Inconsistent yet resilient Moncada heating up at end
Yoan Moncada hasn’t played in a World Series but he believes he knows what it will feel like when he does.
It will be like this weekend’s White Sox series against the Cubs at Guaranteed Rate Field, with a chill in the air and stands packed with frenzied fans.
“I think this is the closest thing you can get to a World Series game from a regular-season game,” Moncada said Saturday. “It’s a real nice feeling. I can feel it.”
Optimism is one of Moncada’s great traits. The 23-year-old Cuban is a strong believer in what he and the Sox are doing, and a strong finish to his first full season in the major leagues is rewarding his faith.
Moncada was hitless in Saturday’s 8-3 loss to the Cubs after going 3-for-4 in the White Sox’s victory on Friday. He has nine hits in his last 21 at-bats and is hitting .310 in his last 26 games. He’s looking exactly like the guy the Sox expected to get from the Red Sox in the Chris Sale trade.
“I credit that success the last couple of weeks to work I’ve done all season,” Moncada said through Sox interpreter Billy Russo. “When you work harder, sooner or later the results are going to be there. That’s the key.”
Moncada is far from a complete package, of course.
“As you know, I’m always looking for more ways for him to improve,” countryman Jose Abreu said. “He has plenty of room to improve and get better, to develop.”
Moncada leads the majors with 207 strikeouts, on pace for 219, only four short of Mark Reynolds’ major-league record. His OPS is down from .750 a year ago, which looked like the starting point for a great career.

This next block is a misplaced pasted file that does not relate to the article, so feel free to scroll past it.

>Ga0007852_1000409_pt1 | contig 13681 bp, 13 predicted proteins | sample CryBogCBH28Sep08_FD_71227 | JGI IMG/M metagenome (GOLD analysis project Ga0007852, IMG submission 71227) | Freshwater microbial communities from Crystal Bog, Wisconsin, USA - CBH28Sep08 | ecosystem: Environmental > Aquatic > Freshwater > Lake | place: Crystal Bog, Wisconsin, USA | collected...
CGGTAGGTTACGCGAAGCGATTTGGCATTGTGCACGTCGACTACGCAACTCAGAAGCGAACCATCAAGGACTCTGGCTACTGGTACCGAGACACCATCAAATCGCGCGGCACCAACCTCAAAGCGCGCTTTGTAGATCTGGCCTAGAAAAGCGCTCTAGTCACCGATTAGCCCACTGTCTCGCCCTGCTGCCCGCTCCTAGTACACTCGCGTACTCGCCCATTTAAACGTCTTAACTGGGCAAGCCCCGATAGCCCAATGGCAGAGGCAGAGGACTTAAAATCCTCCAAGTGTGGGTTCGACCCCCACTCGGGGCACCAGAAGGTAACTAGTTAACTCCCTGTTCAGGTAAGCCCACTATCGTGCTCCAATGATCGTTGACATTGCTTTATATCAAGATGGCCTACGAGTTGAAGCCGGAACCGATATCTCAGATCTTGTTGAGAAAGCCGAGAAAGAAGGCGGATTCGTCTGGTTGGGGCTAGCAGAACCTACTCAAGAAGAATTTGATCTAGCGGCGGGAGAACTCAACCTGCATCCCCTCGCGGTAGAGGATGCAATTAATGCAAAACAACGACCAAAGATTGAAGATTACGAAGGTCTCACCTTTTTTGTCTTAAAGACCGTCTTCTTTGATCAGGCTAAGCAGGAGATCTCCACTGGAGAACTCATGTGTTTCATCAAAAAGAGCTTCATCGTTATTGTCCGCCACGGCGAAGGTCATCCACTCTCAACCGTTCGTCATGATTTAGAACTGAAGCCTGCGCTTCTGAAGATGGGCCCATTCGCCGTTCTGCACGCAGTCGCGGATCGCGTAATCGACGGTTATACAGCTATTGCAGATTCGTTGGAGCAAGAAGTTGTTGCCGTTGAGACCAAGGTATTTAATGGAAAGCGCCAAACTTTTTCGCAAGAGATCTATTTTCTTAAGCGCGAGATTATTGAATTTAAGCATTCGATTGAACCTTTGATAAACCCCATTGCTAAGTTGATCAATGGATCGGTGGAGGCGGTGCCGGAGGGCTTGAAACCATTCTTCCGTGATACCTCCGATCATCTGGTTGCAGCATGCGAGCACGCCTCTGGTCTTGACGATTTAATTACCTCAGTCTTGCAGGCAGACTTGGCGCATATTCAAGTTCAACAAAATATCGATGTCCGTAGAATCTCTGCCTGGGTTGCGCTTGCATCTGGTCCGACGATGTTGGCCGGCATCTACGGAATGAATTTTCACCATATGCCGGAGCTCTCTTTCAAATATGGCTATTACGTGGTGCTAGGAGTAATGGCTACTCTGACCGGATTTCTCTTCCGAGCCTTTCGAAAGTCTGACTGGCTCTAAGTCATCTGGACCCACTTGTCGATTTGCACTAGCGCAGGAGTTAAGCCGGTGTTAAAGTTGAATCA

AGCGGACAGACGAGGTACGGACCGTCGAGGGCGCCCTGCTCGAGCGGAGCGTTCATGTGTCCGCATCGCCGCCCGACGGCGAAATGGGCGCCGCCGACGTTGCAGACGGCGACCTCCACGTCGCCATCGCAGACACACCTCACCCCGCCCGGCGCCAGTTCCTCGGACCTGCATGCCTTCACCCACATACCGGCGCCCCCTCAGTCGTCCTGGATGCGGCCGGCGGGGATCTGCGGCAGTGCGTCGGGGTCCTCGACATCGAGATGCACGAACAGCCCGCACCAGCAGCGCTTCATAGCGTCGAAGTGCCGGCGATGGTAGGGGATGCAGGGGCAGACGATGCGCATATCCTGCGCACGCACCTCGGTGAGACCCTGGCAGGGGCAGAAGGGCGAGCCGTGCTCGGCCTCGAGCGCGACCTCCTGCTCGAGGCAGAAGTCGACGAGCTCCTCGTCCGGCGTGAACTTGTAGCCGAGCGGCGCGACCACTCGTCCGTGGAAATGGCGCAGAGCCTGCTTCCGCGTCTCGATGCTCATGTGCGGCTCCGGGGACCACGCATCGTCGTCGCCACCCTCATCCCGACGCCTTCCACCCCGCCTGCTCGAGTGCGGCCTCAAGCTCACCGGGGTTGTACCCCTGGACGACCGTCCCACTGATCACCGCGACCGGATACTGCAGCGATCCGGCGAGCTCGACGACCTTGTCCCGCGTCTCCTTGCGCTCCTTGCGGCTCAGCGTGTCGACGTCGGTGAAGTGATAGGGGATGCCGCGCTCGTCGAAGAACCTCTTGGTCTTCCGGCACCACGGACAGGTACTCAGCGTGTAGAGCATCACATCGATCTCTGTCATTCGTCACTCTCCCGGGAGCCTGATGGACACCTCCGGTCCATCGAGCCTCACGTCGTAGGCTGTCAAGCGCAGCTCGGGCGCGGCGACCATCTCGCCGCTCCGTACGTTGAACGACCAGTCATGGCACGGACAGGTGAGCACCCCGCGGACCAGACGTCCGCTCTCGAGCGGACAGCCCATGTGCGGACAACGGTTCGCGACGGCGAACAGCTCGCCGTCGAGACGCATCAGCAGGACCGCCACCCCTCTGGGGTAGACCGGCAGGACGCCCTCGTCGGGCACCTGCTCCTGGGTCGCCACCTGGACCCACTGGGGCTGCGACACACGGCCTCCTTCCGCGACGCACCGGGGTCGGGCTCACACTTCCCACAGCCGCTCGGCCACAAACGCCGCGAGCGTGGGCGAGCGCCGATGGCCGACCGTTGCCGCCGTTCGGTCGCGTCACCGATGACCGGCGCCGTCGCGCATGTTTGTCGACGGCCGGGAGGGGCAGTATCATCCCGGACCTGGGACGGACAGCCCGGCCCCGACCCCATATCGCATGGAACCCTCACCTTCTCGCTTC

Moncada went through a horrible stretch in the middle of the season. He hit .197 with 118 strikeouts in a 76-game stretch from May 27 through Aug. 23 before a mechanical adjustment that hitting coach Todd Steverson suggested clicked for him.
Moncada is holding his hands higher, which Steverson believes puts his swing on a better plane.
“That’s a part of the solution,” manager Rick Renteria said. “The rest of it continues to be approach and understanding the opposition and staying within yourself.”
Renteria never stopped writing Moncada’s name on the lineup card when he was struggling. It was easier to keep playing Moncada, he has said, because the second baseman never seemed to get down on himself.
“This is my first whole year in the majors,” Moncada said. “I learned a lot. I think if I keep applying the things I learn every day I can improve and I can be a very good player. I’m pretty confident I can be that baseball player that everybody thought I can be, and the great baseball player I know I can be.”
In an up-and-down season, White Sox second baseman Yoan Moncada is finishing on a strong note.